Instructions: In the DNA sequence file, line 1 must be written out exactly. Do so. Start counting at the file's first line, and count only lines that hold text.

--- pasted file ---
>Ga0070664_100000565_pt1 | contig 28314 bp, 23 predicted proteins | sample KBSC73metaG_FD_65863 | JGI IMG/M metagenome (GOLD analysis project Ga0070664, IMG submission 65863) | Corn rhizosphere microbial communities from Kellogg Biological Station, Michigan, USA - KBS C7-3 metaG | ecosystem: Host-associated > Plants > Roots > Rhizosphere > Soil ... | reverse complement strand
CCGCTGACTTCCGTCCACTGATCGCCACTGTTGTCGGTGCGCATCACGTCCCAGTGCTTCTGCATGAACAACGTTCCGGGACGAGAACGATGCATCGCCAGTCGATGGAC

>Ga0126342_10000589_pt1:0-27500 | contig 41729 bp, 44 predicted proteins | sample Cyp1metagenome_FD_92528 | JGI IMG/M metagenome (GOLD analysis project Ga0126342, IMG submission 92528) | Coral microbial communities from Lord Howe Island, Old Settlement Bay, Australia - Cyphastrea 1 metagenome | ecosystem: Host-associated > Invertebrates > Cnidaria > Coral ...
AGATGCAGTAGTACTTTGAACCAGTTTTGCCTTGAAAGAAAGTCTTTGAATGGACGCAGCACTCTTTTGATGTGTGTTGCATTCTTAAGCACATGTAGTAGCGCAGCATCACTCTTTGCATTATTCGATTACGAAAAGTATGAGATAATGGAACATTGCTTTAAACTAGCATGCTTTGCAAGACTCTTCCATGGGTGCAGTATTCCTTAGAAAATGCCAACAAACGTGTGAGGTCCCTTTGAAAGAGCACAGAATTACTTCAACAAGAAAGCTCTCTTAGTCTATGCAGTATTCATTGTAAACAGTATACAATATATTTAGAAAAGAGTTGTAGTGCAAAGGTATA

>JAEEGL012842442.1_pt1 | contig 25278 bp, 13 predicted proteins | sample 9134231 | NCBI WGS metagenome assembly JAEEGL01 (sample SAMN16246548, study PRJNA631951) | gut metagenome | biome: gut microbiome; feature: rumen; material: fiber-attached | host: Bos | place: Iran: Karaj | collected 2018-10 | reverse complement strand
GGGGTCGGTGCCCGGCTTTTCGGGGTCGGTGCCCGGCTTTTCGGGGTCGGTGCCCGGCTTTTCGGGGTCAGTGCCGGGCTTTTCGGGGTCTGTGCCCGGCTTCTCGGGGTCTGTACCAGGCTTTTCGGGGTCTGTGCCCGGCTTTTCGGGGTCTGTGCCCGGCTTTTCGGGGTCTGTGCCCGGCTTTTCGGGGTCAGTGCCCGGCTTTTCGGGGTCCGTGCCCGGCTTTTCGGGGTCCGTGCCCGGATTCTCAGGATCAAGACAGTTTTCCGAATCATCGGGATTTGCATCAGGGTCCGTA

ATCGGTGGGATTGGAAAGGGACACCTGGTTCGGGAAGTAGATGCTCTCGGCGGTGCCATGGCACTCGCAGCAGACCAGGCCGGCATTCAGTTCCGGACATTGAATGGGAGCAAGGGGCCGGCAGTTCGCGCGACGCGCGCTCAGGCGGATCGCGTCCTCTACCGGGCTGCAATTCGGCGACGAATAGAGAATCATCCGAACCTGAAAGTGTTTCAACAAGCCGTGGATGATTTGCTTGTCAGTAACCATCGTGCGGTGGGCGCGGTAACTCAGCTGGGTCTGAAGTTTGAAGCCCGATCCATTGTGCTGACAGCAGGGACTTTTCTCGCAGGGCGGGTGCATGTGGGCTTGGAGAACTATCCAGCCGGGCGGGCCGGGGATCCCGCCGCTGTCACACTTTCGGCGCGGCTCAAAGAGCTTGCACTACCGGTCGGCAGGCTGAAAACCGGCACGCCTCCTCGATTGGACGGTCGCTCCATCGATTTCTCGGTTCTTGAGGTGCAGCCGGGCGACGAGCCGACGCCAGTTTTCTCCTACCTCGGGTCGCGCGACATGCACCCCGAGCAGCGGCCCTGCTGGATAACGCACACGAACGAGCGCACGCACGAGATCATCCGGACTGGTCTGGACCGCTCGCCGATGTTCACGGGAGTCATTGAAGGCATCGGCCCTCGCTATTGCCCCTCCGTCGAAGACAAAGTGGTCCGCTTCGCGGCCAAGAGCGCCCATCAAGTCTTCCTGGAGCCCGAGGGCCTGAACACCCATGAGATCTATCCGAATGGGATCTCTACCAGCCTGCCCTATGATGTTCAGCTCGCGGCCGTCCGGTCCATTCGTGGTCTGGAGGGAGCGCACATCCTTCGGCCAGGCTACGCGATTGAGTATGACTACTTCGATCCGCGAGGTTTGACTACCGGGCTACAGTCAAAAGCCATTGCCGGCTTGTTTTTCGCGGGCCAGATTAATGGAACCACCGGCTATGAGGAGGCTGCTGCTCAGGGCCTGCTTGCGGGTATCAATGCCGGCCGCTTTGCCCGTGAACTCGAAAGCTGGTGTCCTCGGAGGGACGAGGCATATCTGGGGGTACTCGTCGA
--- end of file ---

>Ga0070664_100000565_pt1 | contig 28314 bp, 23 predicted proteins | sample KBSC73metaG_FD_65863 | JGI IMG/M metagenome (GOLD analysis project Ga0070664, IMG submission 65863) | Corn rhizosphere microbial communities from Kellogg Biological Station, Michigan, USA - KBS C7-3 metaG | ecosystem: Host-associated > Plants > Roots > Rhizosphere > Soil ... | reverse complement strand